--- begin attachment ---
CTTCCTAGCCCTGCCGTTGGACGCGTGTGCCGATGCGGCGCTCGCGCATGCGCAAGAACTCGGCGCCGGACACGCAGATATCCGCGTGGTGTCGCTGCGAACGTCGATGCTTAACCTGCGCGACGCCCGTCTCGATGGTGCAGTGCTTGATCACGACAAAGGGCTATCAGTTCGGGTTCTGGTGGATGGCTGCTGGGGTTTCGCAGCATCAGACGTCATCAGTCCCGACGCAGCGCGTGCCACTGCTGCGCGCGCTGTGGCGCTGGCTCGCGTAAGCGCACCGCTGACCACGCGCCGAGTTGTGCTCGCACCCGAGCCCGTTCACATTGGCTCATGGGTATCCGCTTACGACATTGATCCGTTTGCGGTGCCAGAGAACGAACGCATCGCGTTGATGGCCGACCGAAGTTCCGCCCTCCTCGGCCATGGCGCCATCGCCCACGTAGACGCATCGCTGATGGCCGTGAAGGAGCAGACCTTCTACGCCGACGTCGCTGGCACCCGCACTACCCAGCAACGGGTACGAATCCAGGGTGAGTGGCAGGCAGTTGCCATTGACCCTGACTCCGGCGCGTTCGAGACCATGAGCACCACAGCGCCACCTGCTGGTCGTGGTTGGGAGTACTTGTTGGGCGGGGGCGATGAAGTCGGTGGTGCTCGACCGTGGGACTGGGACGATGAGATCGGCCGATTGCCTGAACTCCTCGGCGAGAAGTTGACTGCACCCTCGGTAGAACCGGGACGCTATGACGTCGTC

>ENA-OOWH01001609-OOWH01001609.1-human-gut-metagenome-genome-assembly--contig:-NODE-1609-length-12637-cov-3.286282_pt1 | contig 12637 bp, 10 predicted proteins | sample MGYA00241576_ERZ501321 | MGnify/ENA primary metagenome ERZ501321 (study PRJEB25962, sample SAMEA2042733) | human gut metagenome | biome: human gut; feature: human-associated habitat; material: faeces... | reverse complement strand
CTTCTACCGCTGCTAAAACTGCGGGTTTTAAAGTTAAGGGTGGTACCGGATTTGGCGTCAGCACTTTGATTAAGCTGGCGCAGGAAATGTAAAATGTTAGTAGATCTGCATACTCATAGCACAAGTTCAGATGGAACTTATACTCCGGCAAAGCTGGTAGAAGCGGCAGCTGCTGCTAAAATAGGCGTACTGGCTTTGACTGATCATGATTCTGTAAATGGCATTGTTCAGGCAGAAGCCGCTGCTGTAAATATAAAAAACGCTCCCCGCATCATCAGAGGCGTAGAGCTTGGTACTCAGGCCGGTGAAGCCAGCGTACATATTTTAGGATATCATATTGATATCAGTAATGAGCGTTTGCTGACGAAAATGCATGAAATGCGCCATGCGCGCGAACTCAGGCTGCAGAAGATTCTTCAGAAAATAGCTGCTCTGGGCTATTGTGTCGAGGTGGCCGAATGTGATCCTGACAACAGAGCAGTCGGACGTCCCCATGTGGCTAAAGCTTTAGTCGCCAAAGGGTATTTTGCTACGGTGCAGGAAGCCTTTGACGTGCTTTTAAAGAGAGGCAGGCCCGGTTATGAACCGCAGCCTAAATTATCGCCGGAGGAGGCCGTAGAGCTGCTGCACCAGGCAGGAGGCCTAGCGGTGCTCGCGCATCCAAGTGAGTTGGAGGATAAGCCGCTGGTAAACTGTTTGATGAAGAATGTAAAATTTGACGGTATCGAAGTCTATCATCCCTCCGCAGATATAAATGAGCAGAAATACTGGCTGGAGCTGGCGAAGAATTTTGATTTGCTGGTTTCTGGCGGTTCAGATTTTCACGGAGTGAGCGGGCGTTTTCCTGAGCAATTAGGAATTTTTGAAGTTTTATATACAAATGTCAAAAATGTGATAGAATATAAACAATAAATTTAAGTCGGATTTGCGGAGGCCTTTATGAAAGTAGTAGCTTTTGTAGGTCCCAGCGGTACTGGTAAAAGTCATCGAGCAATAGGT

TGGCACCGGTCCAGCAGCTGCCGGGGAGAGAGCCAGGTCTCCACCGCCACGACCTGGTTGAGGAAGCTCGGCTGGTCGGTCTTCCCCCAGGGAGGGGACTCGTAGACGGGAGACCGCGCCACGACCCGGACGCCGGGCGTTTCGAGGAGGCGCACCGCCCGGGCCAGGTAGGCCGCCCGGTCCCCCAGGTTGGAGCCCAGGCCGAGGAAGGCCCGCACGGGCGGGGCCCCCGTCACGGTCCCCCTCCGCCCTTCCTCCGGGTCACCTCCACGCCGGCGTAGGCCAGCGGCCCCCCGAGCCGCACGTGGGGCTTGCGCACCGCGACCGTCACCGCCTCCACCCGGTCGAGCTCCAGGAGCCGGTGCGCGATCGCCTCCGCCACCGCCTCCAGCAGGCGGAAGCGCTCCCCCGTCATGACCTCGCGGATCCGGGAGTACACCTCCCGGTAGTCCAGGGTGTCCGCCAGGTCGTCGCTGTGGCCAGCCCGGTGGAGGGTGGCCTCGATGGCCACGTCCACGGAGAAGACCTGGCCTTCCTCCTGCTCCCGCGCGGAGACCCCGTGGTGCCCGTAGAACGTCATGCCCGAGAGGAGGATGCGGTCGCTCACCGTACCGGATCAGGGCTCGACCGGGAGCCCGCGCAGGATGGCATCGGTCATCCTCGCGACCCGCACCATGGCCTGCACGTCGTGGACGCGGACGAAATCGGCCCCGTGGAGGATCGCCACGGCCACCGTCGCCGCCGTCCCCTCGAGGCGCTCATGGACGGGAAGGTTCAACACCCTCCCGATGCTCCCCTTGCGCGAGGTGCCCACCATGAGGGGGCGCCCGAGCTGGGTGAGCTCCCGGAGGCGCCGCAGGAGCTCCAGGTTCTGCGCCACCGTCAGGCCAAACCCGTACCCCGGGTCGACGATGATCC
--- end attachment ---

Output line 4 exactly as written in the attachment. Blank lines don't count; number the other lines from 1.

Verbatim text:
TGGCACCGGTCCAGCAGCTGCCGGGGAGAGAGCCAGGTCTCCACCGCCACGACCTGGTTGAGGAAGCTCGGCTGGTCGGTCTTCCCCCAGGGAGGGGACTCGTAGACGGGAGACCGCGCCACGACCCGGACGCCGGGCGTTTCGAGGAGGCGCACCGCCCGGGCCAGGTAGGCCGCCCGGTCCCCCAGGTTGGAGCCCAGGCCGAGGAAGGCCCGCACGGGCGGGGCCCCCGTCACGGTCCCCCTCCGCCCTTCCTCCGGGTCACCTCCACGCCGGCGTAGGCCAGCGGCCCCCCGAGCCGCACGTGGGGCTTGCGCACCGCGACCGTCACCGCCTCCACCCGGTCGAGCTCCAGGAGCCGGTGCGCGATCGCCTCCGCCACCGCCTCCAGCAGGCGGAAGCGCTCCCCCGTCATGACCTCGCGGATCCGGGAGTACACCTCCCGGTAGTCCAGGGTGTCCGCCAGGTCGTCGCTGTGGCCAGCCCGGTGGAGGGTGGCCTCGATGGCCACGTCCACGGAGAAGACCTGGCCTTCCTCCTGCTCCCGCGCGGAGACCCCGTGGTGCCCGTAGAACGTCATGCCCGAGAGGAGGATGCGGTCGCTCACCGTACCGGATCAGGGCTCGACCGGGAGCCCGCGCAGGATGGCATCGGTCATCCTCGCGACCCGCACCATGGCCTGCACGTCGTGGACGCGGACGAAATCGGCCCCGTGGAGGATCGCCACGGCCACCGTCGCCGCCGTCCCCTCGAGGCGCTCATGGACGGGAAGGTTCAACACCCTCCCGATGCTCCCCTTGCGCGAGGTGCCCACCATGAGGGGGCGCCCGAGCTGGGTGAGCTCCCGGAGGCGCCGCAGGAGCTCCAGGTTCTGCGCCACCGTCAGGCCAAACCCGTACCCCGGGTCGACGATGATCC